The ability to label emotions — negative ones, specifically —grants teenagers added protection against depression, according to a new study published in the journal Emotion. The study focused on what’s called negative emotion differentiation, or NED, which is a term used to differentiate how specific people are able to get when articulating discreet negative feelings. Naturally, positive emotion differentiation, or PED, would be the same process applied toward the distinction of positive feelings.
Researchers recognized that the impact is as simple as applying specific vocabulary to feelings versus painting them with broad or generic adjectives.
“Adolescents who use more granular terms such as ‘I feel annoyed,’ or ‘I feel frustrated,’ or ‘I feel ashamed’—instead of simply saying ‘I feel bad’—are better protected against developing increased depressive symptoms after experiencing a stressful life event,” said lead author Lisa Starr, an assistant professor of psychology at the University of Rochester.
A lower score in negative emotion differentiation lends itself to using those vague terms like “bad” or “sad,” which researchers say grants less ability to develop coping mechanisms that help regulate negative emotions compared to teenagers with higher NED scores. Once we have a greater ability to recognize, define, and articulate emotions, we are then equipped with a better ability to pick a “course of action,” Starr explains. “It’s going to help me predict how my emotional experience will unfold, and how I can best regulate these emotions to make myself feel better.”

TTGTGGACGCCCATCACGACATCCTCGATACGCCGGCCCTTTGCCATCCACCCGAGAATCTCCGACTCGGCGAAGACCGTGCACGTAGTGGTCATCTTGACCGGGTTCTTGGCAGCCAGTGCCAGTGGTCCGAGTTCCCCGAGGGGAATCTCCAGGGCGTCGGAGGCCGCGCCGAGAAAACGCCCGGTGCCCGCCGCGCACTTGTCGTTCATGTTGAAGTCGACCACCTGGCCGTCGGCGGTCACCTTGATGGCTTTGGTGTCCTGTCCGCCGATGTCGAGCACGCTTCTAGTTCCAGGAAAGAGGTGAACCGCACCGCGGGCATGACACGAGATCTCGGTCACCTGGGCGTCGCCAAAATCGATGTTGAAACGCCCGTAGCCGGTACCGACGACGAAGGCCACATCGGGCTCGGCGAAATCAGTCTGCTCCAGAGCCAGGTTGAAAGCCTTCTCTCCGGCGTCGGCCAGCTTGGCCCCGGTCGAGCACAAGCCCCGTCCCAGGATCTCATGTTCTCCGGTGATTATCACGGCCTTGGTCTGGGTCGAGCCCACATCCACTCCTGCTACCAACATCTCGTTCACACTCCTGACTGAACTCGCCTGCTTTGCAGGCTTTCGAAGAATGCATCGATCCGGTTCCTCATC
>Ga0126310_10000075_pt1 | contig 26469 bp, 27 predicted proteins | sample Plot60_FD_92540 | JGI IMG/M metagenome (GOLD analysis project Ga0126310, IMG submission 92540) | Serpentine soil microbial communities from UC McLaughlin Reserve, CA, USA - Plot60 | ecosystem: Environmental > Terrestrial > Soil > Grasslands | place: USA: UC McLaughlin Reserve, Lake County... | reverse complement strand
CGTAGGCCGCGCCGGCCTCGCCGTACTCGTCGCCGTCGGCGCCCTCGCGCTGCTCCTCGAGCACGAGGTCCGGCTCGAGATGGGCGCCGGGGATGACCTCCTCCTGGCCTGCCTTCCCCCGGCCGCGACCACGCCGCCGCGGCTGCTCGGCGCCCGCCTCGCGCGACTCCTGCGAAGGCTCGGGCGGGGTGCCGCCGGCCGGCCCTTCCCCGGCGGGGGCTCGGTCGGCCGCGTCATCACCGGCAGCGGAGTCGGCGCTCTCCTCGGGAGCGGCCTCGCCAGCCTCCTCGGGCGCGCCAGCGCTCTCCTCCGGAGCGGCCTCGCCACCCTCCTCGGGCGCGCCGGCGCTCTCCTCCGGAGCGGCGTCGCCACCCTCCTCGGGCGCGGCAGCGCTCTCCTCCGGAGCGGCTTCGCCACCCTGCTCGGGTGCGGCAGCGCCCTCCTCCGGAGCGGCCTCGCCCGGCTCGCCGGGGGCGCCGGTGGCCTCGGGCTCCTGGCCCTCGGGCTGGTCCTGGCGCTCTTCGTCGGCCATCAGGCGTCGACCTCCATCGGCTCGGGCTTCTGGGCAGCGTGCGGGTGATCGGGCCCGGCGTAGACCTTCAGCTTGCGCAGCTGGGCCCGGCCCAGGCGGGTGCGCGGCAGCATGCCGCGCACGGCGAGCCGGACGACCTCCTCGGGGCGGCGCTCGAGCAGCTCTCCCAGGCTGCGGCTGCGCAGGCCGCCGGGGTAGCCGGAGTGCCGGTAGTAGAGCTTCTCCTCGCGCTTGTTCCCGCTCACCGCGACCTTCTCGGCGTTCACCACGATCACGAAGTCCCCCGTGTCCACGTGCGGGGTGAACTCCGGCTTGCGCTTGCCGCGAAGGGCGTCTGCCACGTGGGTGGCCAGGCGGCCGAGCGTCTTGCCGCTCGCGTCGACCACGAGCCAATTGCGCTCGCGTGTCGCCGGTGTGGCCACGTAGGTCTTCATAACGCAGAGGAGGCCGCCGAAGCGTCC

Low NED was found to strengthen the impact of negative emotions during stressful moments.
“Emotions convey a lot of information. They communicate information about the person’s motivational state, level of arousal, emotional valence, and appraisals of the threatening experience,” Starr adds. “A person has to integrate all that information to figure out—“am I feeling irritated,” or “am I feeling angry, embarrassed, or some other emotion?”